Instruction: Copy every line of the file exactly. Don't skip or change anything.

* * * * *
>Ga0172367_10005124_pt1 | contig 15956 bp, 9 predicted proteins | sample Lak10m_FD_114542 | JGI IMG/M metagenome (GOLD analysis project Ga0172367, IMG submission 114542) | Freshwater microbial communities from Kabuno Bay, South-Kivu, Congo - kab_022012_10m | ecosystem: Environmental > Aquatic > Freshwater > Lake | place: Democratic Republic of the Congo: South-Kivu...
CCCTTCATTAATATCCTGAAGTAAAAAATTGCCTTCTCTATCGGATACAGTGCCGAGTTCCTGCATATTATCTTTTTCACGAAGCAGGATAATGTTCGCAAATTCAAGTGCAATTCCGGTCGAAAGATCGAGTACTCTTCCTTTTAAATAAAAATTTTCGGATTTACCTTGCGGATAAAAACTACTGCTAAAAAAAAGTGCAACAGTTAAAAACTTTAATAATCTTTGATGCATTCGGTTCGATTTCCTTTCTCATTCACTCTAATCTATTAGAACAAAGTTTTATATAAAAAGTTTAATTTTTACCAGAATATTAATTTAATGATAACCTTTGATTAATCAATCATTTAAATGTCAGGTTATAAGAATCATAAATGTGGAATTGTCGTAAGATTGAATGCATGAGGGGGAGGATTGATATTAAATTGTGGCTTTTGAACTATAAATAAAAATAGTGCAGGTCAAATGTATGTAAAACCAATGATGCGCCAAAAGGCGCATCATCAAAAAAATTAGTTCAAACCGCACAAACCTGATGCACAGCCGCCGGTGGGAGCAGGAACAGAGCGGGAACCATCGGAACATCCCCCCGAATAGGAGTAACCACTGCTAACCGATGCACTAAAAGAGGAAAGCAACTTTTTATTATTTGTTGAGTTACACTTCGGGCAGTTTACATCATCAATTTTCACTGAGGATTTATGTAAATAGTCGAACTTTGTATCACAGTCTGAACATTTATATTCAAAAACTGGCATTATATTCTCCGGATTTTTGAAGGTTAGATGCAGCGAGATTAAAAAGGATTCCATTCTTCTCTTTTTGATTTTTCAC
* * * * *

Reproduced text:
>Ga0172367_10005124_pt1 | contig 15956 bp, 9 predicted proteins | sample Lak10m_FD_114542 | JGI IMG/M metagenome (GOLD analysis project Ga0172367, IMG submission 114542) | Freshwater microbial communities from Kabuno Bay, South-Kivu, Congo - kab_022012_10m | ecosystem: Environmental > Aquatic > Freshwater > Lake | place: Democratic Republic of the Congo: South-Kivu...
CCCTTCATTAATATCCTGAAGTAAAAAATTGCCTTCTCTATCGGATACAGTGCCGAGTTCCTGCATATTATCTTTTTCACGAAGCAGGATAATGTTCGCAAATTCAAGTGCAATTCCGGTCGAAAGATCGAGTACTCTTCCTTTTAAATAAAAATTTTCGGATTTACCTTGCGGATAAAAACTACTGCTAAAAAAAAGTGCAACAGTTAAAAACTTTAATAATCTTTGATGCATTCGGTTCGATTTCCTTTCTCATTCACTCTAATCTATTAGAACAAAGTTTTATATAAAAAGTTTAATTTTTACCAGAATATTAATTTAATGATAACCTTTGATTAATCAATCATTTAAATGTCAGGTTATAAGAATCATAAATGTGGAATTGTCGTAAGATTGAATGCATGAGGGGGAGGATTGATATTAAATTGTGGCTTTTGAACTATAAATAAAAATAGTGCAGGTCAAATGTATGTAAAACCAATGATGCGCCAAAAGGCGCATCATCAAAAAAATTAGTTCAAACCGCACAAACCTGATGCACAGCCGCCGGTGGGAGCAGGAACAGAGCGGGAACCATCGGAACATCCCCCCGAATAGGAGTAACCACTGCTAACCGATGCACTAAAAGAGGAAAGCAACTTTTTATTATTTGTTGAGTTACACTTCGGGCAGTTTACATCATCAATTTTCACTGAGGATTTATGTAAATAGTCGAACTTTGTATCACAGTCTGAACATTTATATTCAAAAACTGGCATTATATTCTCCGGATTTTTGAAGGTTAGATGCAGCGAGATTAAAAAGGATTCCATTCTTCTCTTTTTGATTTTTCAC